Denison is well-known for creating the kind of research opportunities for undergraduate students that often are reserved for graduate students at other institutions. The Department of Physics and Astronomy faculty members are talented educators, active researchers, and dedicated mentors who engage their students in the exciting processes of creating new knowledge through student-faculty research.
Fields of Research
Faculty members actively advise & encourage students as they explore areas of interest beyond the curriculum. Faculty members in the Department of Physics, commonly work together with their students, and are actively engaged in leading-edge research and discovery in several exciting fields of study, including some of the following:
- Astrophysics is broadly focused on the evolution and structure of planets, stars, galaxies, and the universe.
- Atomic/Molecular/Optical (AMO) physics research seeks to understand the structure of and interactions between atoms, molecules, and light.
- Biomechanics is an interdisciplinary field that combines physics with anatomy and physiology to better understand how the moving body interacts with the physical world.
- Biophysics is a burgeoning field that endeavors to derive and understand complex biological systems from the principles pf physics and is, by definition, highly interdisciplinary work, with applications in physics, chemistry, biology, medicine, and engineering.
- Condensed Matter physics encompasses the properties of solids, crystals, semiconductors, polymers, superconductors, superfluids, and other novel materials.
Opportunities For Research
The Summer Scholars Program permits students to pursue full-time collaborative work with faculty members for a minimum of ten weeks during the summer. Over the course of the summer, students have the opportunity to conduct research in a variety of advanced fields. Students get to work one-on-one with faculty in a laboratory setting, utilizing specialized equipment such as high-power pulsed lasers, ultra-high vacuum, analog and digital electronics, and custom computer systems designed for numerical simulation and data analysis. Overall, it is a unique opportunity to develop technical skills and gain a deep understanding of a cutting-edge field in physics and astronomy.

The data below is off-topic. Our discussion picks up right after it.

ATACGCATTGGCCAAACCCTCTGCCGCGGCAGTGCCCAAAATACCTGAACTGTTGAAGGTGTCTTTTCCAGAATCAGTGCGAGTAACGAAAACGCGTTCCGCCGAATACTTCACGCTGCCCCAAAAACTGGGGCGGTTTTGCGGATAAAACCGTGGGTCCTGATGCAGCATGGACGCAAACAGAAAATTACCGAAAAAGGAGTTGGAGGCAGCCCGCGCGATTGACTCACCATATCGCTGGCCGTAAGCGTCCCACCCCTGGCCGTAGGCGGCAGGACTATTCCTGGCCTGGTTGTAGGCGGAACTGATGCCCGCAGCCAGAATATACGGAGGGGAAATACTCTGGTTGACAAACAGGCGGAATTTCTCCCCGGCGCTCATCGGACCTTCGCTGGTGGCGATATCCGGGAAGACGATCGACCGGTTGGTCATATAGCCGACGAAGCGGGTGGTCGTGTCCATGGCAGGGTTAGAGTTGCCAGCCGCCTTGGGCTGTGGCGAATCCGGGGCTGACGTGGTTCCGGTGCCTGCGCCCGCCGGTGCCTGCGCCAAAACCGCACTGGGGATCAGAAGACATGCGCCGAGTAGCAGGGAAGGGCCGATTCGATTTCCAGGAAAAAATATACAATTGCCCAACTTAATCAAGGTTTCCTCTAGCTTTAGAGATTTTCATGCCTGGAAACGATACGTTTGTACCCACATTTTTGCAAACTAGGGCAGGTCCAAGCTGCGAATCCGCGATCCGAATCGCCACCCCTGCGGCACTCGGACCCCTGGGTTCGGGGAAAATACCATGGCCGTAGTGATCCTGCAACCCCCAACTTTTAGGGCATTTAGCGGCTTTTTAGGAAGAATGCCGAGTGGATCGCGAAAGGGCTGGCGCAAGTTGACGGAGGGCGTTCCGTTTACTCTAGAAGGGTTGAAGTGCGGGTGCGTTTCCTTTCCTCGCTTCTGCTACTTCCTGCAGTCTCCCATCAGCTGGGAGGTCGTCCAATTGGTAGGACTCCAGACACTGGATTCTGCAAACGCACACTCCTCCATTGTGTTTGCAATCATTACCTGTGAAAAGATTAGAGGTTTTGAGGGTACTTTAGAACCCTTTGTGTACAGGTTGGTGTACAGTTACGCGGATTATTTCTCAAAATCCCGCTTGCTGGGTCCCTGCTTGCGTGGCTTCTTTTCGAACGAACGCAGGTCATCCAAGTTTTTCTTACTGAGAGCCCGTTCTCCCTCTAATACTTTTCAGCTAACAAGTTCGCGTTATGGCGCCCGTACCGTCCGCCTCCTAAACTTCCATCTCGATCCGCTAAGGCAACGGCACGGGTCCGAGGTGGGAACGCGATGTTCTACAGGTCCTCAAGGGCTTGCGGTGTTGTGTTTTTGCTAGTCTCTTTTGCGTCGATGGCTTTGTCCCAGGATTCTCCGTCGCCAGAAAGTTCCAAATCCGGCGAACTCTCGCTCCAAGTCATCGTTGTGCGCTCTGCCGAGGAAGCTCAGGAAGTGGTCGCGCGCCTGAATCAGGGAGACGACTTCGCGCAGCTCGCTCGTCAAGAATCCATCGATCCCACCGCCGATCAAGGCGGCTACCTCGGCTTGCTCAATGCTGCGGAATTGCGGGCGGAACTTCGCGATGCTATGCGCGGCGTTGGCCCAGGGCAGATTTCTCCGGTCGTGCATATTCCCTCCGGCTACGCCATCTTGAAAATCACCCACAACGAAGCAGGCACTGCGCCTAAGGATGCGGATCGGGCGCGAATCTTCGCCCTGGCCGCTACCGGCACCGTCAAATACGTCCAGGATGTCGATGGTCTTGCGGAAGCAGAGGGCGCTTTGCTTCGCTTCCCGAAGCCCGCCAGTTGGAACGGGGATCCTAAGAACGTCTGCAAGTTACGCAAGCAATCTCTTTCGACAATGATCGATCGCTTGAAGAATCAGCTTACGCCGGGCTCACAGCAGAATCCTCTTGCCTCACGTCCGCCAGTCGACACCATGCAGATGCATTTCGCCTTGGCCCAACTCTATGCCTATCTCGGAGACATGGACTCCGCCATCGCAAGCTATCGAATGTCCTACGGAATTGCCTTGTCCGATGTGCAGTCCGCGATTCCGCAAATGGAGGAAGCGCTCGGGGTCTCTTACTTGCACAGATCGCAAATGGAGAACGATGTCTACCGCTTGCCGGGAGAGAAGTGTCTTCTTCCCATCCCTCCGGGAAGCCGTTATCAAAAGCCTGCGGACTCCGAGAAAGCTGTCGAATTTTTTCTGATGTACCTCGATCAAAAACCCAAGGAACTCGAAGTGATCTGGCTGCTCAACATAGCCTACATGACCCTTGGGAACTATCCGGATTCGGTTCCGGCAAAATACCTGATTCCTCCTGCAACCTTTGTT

In recent years, these research results have been presented by physics and astronomy students at scientific conferences, enabling students to experience first-hand the vibrant discussion and analysis that makes up the scientific community. Venues have included the American Physical Society (APS) March Meeting, the Division of Atomic, Molecular, and Optical Physics (DAMOP) annual meeting, and the American Astronomical Society (AAS) annual meeting. Moreover, students deeply involved in research have been coauthors on scientific journal articles, allowing them to experience the complete, meticulous process of re-analyzing, re-editing, and finally publishing scientific research. These articles have appeared in impactful journals such as Physical Review A (PRA), Monthly Notices of the Royal Astronomical Society (MNRAS), and more.
Summer Scholars in the Department of Physics and Astronomy may be funded through internal sources such as the Anderson Endowment, or through external grants obtained by faculty such as the National Science Foundation, NASA, Research Corporation, and the Army Research Office.
Senior research offers a wealth of opportunity for in-depth exploration, investigation, and discovery. It’s usually undertaken in collaboration with, or under close supervision by, a faculty member. Normally, senior research requires a major thesis, report or project in the student's field of concentration and carries eight semester-hours of credit for the year. Senior research may often extend the summer research students have already pursued. It has proven to be great preparation for those interested in going to graduate school and pursuing full-time technical careers in science and engineering.
An independent study engages students in an advanced topic beyond the standard curriculum or at a much deeper level. It is also another method that students can use to pursue research projects during the semester. In all cases, it is an excellent way for students to broaden their knowledge of modern topics in physics and astronomy. During the semester, students work on a project that is approved by the faculty member who agrees to serve as the project advisor. Recent examples of independent study topics include nuclear physics, nonlinear dynamics, and advanced topics in atomic physics and quantum information.